78. The “trivium” course of study continued from the monastery schools to the early universities.
79. The actual work and attainments necessarily of low grade because of the youth of the students.
80. Grammar dictated, explained and memorized, and the classics studied merely as illustrations of grammar rules.
81. Rhetoric and logic studied from the barest epitomes.
82. In the special professional study lay the distinctive features of the university instruction.
83. The want of books determined the manner of work on the part of the teacher and the pupil, as chiefly dictation and memory.
84. The chief intellectual value of the course arose from the dialectic disputations on definitions and propositions.
85. Graduation with the B. A. degree was based upon an elementary knowledge of the grammar, rhetoric and logic.
86. For the mastership, three years of teaching, attendance upon public lectures and the maintaining of theses or disputations was further required.
87. In due course of time, the universities largely superseded the monastic schools out of which they had grown.
88. Out of the independent and free spirit of the early universities has come the liberty of our modern life.
89. In the present day, the university has the double function of advancing literary and scientific knowledge, and of training the youth for the duties of public life.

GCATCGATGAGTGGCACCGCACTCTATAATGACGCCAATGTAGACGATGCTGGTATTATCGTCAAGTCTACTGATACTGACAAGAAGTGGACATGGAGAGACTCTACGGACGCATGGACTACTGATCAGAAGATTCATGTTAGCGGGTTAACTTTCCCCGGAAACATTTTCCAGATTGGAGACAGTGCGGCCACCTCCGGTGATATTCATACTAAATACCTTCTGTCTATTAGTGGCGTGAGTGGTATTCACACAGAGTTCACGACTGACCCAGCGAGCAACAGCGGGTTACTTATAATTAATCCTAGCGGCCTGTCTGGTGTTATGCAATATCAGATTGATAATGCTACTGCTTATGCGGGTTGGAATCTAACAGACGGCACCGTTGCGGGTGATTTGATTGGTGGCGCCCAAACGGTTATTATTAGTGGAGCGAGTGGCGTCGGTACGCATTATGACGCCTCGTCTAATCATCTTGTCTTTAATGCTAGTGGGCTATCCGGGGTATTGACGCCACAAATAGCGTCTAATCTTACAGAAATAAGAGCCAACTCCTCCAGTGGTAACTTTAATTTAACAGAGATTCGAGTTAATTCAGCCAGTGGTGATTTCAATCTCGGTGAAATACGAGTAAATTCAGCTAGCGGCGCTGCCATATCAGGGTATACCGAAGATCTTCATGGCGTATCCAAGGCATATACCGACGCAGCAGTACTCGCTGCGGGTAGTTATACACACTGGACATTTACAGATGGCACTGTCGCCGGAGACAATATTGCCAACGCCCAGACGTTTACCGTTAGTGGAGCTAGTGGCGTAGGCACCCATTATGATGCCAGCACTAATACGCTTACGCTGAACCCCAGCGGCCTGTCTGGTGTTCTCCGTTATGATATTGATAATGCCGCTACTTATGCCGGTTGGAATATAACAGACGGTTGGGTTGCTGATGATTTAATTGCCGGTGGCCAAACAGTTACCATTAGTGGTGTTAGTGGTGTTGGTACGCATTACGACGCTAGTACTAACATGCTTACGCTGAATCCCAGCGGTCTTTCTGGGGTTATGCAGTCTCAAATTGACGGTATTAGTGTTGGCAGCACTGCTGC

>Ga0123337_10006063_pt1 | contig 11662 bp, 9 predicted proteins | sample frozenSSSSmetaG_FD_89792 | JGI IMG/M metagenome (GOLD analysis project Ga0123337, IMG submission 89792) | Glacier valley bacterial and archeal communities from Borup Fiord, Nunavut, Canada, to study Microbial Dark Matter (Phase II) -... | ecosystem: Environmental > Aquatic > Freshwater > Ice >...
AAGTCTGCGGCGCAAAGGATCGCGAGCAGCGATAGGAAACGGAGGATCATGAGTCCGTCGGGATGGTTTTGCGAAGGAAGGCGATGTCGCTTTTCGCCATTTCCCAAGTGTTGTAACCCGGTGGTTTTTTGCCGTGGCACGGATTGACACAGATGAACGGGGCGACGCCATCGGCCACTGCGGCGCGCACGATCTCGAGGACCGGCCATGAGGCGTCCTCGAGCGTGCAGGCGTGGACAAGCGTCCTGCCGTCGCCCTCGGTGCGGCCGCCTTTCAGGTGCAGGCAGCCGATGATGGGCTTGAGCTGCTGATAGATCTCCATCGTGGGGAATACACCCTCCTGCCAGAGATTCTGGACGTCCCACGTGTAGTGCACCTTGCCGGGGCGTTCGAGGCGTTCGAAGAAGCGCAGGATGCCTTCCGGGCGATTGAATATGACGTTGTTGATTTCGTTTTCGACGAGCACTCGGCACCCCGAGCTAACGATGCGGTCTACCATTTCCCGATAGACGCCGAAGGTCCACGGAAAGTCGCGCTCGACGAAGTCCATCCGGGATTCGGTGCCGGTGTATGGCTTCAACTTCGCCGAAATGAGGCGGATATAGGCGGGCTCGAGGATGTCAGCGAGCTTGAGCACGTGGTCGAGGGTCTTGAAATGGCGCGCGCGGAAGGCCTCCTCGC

VII. PREYER'S DEVELOPMENT OF INTELLECT. [Completed in May Syllabus.]
FRANCE.— The Superior Normal School. The Superior Normal School, Paris, celebrates, this year, its centenary anniversary. To be exact, the school was organized, under its present name, December 6, 1845. It may be said, however, to have originated with the decree of March 17, 1808, by which Napoleon created the Imperial University. One article of this decree provided for a normal school (pensionnat normal) to prepare young men for the art of teaching letters and sciences. This institution was organized, but it differed essentially from the school which for fifty years has been the nursery of French savants. A prototype existed, however, even before Napoleon's star arose. This is found in the normal schools decreed by the convention in 1794 and actually opened at Paris, in January 1795.